Hunger Strike and Improper Care in Egyptian Prison Claims US Citizen’s Life

Hunger strike

As per a statement released by a State Department official, an American citizen, who had been on a hunger strike since the protests of 2013 in Egypt, has lost his life to heart failure. Describing the death as “needless, tragic and avoidable”, the Assistant Secretary for Near Eastern Affairs, David Schenker gave confirmation of the death of Moustafa Kassem at a briefing.

As per a statement by Kassem’s lawyers at Pretrial Rights International, the death came after an yearlong hunger strike. He stopped consuming liquids last Thursday, they added.

Originally from Egypt, Kassem emigrated to New York and worked there selling auto parts. He travelled back to visit his family in 2013. In the same year, then President Mohammed Morsi was expelled by the Egyptian military. Hailing from the Muslim Brotherhood, Morsi had been democratically elected in 2012.

August 2013 witnessed the forced dispersal of two large sit-ins of Morsi’s supporters. As per statements by rights groups, hundreds of people were killed. Kassem’s lawyers claim that at the time he was stopped by the Egyptian military officials, he was changing money at a shopping center. The lawyers statement reads, “After showing his US passport, the soldiers beat and detained him, later transferring him to law enforcement officials who continued this harsh treatment.”

It added, “A diabetic with a heart condition, prison officials limited access to necessary medications and medical care for the entirety of his detention.” Even though lawyers claim that there was no individualized evidence against him, Kassem was accused of participating in protests.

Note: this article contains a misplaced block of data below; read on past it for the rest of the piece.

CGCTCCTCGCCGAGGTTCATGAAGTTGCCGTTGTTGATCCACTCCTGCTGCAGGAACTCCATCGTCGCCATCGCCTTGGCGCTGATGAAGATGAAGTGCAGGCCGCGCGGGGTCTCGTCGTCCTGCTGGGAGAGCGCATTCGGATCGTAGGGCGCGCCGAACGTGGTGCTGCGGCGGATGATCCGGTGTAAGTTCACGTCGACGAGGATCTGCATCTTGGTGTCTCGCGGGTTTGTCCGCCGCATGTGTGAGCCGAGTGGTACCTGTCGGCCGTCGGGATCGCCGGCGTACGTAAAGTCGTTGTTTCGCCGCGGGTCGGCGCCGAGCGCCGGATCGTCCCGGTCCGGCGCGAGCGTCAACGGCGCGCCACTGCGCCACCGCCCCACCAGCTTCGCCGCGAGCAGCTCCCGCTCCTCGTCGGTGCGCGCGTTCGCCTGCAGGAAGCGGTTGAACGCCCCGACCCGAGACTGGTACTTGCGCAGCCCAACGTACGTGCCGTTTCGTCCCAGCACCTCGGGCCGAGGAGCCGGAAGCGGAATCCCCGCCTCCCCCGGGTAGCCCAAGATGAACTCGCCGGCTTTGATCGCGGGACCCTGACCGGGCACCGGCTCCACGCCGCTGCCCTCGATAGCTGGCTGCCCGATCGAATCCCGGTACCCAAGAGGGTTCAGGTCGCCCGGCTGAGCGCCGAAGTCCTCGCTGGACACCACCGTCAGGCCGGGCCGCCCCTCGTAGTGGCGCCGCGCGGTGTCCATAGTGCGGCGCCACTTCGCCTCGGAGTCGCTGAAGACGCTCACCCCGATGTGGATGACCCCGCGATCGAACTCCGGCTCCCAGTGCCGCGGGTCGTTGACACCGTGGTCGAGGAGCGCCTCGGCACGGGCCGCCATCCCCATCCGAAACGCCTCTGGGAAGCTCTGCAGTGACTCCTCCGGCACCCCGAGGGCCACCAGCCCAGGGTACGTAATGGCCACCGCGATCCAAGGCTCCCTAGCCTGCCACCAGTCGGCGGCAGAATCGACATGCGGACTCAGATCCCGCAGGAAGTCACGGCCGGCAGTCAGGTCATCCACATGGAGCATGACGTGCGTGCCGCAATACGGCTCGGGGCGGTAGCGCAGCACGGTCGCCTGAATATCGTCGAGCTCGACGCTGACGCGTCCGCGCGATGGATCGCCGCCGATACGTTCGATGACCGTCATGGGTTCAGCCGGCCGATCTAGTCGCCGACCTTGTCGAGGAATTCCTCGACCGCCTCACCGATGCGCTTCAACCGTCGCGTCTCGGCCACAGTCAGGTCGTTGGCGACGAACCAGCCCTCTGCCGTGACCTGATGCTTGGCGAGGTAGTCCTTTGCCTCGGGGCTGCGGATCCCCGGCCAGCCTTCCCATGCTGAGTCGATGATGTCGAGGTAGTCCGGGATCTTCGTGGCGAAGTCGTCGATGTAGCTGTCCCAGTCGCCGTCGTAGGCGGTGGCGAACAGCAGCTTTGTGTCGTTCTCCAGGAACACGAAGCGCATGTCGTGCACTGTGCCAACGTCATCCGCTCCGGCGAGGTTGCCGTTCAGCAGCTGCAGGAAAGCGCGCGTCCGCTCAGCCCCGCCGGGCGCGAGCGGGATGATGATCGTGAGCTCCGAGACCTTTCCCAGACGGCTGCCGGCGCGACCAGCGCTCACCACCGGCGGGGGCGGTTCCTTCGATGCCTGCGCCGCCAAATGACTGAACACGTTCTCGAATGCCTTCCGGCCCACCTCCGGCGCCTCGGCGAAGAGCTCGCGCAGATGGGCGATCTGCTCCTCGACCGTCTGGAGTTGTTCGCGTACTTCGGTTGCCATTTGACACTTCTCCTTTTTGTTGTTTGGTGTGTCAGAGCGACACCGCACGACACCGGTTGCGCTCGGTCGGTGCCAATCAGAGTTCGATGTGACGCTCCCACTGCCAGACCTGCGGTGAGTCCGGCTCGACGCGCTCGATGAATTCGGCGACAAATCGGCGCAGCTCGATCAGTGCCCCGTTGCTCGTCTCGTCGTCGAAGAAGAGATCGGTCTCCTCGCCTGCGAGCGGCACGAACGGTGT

Kassem gave up on life four days after stopping consumption of liquids at the high-security Tora prison. Although he was transported to a hospital soon, it is evident that prison authorities did not carefully look after his diabetes and heart complications, which got worsened with his hunger strike.

The case is seen as one of the top focuses of the Trump administration, supported by Vice President Mike Pence and Secretary of State Mike Pompeo. Speaking about the worse condition of cells, brother-in-law, Mustafa Ahmed said, “The cells are filthy, infested with insects, rodents and snakes. They have no ventilation, sun or light. Moustafa and other prisoners have no access to clean water, a bed, a chair or any books.”

Giving details about Moustafa’s hunger strike, Ahmed quoted Kassem, “I know I may be able to survive for only a few weeks when I go on hunger strike. But I have no other option. I would rather starve to death than rot slowly and silently here in this hell.”

Another prisoner, who was detained in the same crackdown in Egypt, Mohamed Soltan was released in 2015. He is now advocating for other political prisoners in Egypt. Speaking to NPR’s Michele Kelemen, Soltan said, “He was at the wrong place at the wrong time.

Sources claim that Kassem’s family members were pressurised by security forces to bury him in the middle of the night. Soltan has requested the US administration to “do more” for bringing imprisoned US citizens home.


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